The bottom line, as I said the other day, perhaps it is time for a fresh set of eyes to lead this beautiful church. And so, for any of you who still feel a sense of confusion and perhaps even anger that this happening now, I simply ask you to mediate on that last sentence. It would *not* have been good for me to stay forever, like Will, so perhaps now will be the very good time. Let’s all keep that belief prayerfully in our mind. I believe it is so.

And remember the powerful imagery of Myrrh. It’s spiritual symbolism reminds us of both Jesus’ birth and death. And reminds us that both are always intertwined, for those who have eyes to see.

There’s a line in the funeral liturgy that says, “In the midst of life, we are in death.”

Which is another way of saying: “Things are always changing. Nothing stays the same.”

Life is a constant movement of death…to life…to death…to life…

Life has that cyclical nature, rooted in the spiritual truth that all things are always changing.

The heaviness you may feel today will soon be replaced with excitement about new possibilities and joy for Northaven and its new pastor…who I have every faith will be a blessing to the Church, and to each of you individually.

I am deeply committed to seeing that transition go smoothly and gracefully, and will do everything in my power to insure that it does. I invite you all to that attitude as well.

Myrrh smells sweet, not bittersweet. That’s a message to us today too.

Our faith teaches that joy, sorrow, birth, death, beginning and endings are somehow all connected in a continuum of life.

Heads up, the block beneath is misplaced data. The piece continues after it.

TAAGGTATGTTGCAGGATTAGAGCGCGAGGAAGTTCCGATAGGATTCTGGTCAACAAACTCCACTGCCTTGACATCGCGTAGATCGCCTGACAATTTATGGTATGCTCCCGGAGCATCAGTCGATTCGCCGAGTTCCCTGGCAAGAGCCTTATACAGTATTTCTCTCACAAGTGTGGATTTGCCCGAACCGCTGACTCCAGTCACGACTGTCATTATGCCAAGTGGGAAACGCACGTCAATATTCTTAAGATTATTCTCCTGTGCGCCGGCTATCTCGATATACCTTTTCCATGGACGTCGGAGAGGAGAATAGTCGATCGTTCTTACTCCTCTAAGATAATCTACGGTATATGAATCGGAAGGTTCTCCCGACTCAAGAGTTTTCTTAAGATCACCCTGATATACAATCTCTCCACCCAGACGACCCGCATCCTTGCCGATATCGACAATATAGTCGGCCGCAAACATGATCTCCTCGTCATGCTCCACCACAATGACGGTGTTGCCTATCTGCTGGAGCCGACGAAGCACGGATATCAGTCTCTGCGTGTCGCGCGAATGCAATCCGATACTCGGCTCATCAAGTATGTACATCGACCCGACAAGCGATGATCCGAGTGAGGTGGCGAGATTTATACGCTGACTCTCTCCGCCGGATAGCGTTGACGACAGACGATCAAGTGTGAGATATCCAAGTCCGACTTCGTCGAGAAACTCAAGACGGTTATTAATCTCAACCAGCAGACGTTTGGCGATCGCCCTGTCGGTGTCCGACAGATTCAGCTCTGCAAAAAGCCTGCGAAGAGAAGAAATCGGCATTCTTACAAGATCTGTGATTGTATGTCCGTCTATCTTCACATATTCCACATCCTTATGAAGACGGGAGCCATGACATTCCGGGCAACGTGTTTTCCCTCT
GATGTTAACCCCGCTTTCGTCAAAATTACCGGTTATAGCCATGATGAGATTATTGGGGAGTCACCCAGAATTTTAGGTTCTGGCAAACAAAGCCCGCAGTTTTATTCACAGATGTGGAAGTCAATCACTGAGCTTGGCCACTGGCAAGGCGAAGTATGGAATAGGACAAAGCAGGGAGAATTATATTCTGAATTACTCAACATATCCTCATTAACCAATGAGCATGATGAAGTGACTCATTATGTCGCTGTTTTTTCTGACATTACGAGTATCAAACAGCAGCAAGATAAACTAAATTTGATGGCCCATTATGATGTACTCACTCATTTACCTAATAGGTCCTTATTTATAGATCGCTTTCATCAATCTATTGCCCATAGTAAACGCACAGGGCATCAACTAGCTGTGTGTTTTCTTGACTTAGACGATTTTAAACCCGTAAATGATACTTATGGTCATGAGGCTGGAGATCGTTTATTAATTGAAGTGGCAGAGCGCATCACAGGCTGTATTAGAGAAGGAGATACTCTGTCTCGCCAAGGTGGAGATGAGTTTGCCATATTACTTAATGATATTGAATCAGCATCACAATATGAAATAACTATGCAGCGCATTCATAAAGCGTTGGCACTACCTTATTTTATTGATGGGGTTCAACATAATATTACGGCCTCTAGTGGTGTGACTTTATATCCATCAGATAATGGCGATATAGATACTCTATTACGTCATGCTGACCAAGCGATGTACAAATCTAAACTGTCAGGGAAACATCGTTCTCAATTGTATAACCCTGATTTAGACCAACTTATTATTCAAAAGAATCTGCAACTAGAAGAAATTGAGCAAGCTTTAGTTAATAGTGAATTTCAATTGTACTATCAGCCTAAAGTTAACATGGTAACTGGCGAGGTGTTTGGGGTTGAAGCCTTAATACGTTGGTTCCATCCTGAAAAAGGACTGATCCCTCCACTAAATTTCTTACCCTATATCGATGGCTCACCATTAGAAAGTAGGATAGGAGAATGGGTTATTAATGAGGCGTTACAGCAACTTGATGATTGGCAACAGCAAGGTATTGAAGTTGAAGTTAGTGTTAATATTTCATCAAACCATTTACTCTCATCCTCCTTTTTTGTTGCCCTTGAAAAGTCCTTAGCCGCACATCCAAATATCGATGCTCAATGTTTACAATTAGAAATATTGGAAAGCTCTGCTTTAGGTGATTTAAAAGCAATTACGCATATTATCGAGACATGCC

Thanks be to God for it all.

Hope to see you all Sunday, as we begin our transitional time together.

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Eric Folkerth is a minister, musician, author and blogger. He is Senior Pastor of The Woods United Methodist Church in Grand Prairie, Texas. For seventeen years, he was pastor at Northaven UMC in Dallas, Texas. Eric is an avid blogger and published author. Eric is also an award-winning singer-songwriter, who performs throughout Texas and the Southwest. He's won honorable mention in both the Billboard and Great American song contests; and he's been a finalist in the 5th Street Festival and South Florida Folk Festival songwriter competitions. Eric is also a leader of Connections, a unique band comprised of United Methodist clergy and layfolk from throughout North Texas. Connections performs "cover shows" of artists like Dan Fogelberg, Chicago, Eagles, Doobie Brothers, Billy Joel, Stevie Wonder, James Taylor and others. Their shows draw crowds of between 300 and 1,000 fans, and they have raised more than $240,000 dollars for worthy charities. Eric has led or co-led hundreds of persons on mission trips around the globe, to places such as Mexico, Haiti, Russia, and Nepal. He has worked with lay persons to build ten homes, and one Community Center, in partnership with Habitat for Humanity of Dallas. He's a popular preacher, and often tackles challenging issues of social justice in his writings and sermons. His wife, Judge Dennise Garcia, is a State District Judge for Dallas, County. As judge of the 303rd Family District Court, she consistently gets high ratings from area lawyers, and was named "best judge" by The Dallas Observer. First elected in 2004, she was the first Latina ever elected to a county-wide bench in Dallas County. She was re-elected for a third term in 2010. They have the world's best daughter, Maria, and an incredible dog, Daisy.